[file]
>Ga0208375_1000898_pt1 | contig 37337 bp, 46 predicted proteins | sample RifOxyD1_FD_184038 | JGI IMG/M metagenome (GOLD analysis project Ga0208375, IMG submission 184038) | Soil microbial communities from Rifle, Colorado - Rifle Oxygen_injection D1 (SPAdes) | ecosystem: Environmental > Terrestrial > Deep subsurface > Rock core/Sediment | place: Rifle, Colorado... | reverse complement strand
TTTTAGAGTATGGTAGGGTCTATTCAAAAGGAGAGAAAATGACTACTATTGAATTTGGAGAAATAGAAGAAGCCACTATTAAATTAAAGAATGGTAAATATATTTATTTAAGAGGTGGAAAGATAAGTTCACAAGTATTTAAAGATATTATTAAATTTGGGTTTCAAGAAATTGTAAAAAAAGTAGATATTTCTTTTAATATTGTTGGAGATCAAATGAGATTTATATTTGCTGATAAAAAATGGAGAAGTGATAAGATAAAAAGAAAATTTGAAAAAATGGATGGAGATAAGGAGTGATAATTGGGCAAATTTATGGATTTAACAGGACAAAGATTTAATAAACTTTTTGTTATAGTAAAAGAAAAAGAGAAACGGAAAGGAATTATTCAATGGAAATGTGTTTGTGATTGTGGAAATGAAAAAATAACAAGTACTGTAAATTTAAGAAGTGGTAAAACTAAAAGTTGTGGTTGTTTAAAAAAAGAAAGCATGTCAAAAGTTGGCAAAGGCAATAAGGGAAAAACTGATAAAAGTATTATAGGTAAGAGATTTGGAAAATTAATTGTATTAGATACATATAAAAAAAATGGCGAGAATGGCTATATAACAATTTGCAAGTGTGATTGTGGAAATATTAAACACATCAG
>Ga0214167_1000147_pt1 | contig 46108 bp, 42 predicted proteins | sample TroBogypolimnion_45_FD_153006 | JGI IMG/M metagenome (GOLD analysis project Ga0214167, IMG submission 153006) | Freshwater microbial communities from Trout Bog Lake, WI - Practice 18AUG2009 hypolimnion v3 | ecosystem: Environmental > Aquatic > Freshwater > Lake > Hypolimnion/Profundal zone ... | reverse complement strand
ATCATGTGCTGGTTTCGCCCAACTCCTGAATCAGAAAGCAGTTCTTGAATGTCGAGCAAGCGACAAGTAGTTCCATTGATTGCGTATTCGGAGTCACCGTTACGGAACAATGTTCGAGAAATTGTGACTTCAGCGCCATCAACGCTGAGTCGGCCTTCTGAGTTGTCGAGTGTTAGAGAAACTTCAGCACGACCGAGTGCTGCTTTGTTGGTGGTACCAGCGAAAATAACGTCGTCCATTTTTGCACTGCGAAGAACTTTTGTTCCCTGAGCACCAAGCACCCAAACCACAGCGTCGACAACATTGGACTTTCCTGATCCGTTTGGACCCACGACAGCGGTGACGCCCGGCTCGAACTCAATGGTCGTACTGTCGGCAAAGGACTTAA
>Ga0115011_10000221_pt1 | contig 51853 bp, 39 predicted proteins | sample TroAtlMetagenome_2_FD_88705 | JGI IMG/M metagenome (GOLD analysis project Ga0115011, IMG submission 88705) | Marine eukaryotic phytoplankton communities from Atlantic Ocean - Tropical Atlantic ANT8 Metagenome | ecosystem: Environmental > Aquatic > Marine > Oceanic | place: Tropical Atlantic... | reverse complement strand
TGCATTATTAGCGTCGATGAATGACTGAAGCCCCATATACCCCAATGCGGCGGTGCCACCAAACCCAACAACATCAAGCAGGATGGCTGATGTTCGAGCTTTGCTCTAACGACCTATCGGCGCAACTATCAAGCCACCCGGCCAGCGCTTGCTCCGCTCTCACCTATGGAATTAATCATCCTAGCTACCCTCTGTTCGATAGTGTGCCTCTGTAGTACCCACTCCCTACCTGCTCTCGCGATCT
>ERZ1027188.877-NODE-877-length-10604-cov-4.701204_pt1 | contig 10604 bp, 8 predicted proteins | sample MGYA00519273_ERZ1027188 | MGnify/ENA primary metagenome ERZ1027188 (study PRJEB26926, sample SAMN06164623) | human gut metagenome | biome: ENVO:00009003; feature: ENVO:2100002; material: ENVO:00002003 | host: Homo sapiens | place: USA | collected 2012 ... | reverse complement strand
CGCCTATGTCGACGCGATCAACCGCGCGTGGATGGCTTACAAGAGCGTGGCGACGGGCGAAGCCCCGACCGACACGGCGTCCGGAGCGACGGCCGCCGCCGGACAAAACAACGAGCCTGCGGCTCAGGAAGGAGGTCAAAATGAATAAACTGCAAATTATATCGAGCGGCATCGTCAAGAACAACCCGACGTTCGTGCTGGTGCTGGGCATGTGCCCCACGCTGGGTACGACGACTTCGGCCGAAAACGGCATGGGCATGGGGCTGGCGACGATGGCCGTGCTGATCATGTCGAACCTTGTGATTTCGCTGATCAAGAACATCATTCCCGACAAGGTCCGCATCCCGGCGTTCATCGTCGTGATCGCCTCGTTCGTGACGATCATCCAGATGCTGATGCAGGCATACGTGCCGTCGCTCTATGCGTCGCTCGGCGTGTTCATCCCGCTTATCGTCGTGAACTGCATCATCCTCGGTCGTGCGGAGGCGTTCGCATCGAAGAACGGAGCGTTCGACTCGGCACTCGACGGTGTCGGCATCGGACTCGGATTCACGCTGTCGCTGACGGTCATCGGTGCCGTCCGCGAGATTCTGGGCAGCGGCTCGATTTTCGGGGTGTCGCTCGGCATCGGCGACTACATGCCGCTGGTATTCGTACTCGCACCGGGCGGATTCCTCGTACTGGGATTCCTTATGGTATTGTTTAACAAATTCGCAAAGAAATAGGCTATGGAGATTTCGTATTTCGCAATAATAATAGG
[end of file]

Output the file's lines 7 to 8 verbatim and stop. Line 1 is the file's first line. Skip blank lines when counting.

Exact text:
>ERZ1027188.877-NODE-877-length-10604-cov-4.701204_pt1 | contig 10604 bp, 8 predicted proteins | sample MGYA00519273_ERZ1027188 | MGnify/ENA primary metagenome ERZ1027188 (study PRJEB26926, sample SAMN06164623) | human gut metagenome | biome: ENVO:00009003; feature: ENVO:2100002; material: ENVO:00002003 | host: Homo sapiens | place: USA | collected 2012 ... | reverse complement strand
CGCCTATGTCGACGCGATCAACCGCGCGTGGATGGCTTACAAGAGCGTGGCGACGGGCGAAGCCCCGACCGACACGGCGTCCGGAGCGACGGCCGCCGCCGGACAAAACAACGAGCCTGCGGCTCAGGAAGGAGGTCAAAATGAATAAACTGCAAATTATATCGAGCGGCATCGTCAAGAACAACCCGACGTTCGTGCTGGTGCTGGGCATGTGCCCCACGCTGGGTACGACGACTTCGGCCGAAAACGGCATGGGCATGGGGCTGGCGACGATGGCCGTGCTGATCATGTCGAACCTTGTGATTTCGCTGATCAAGAACATCATTCCCGACAAGGTCCGCATCCCGGCGTTCATCGTCGTGATCGCCTCGTTCGTGACGATCATCCAGATGCTGATGCAGGCATACGTGCCGTCGCTCTATGCGTCGCTCGGCGTGTTCATCCCGCTTATCGTCGTGAACTGCATCATCCTCGGTCGTGCGGAGGCGTTCGCATCGAAGAACGGAGCGTTCGACTCGGCACTCGACGGTGTCGGCATCGGACTCGGATTCACGCTGTCGCTGACGGTCATCGGTGCCGTCCGCGAGATTCTGGGCAGCGGCTCGATTTTCGGGGTGTCGCTCGGCATCGGCGACTACATGCCGCTGGTATTCGTACTCGCACCGGGCGGATTCCTCGTACTGGGATTCCTTATGGTATTGTTTAACAAATTCGCAAAGAAATAGGCTATGGAGATTTCGTATTTCGCAATAATAATAGG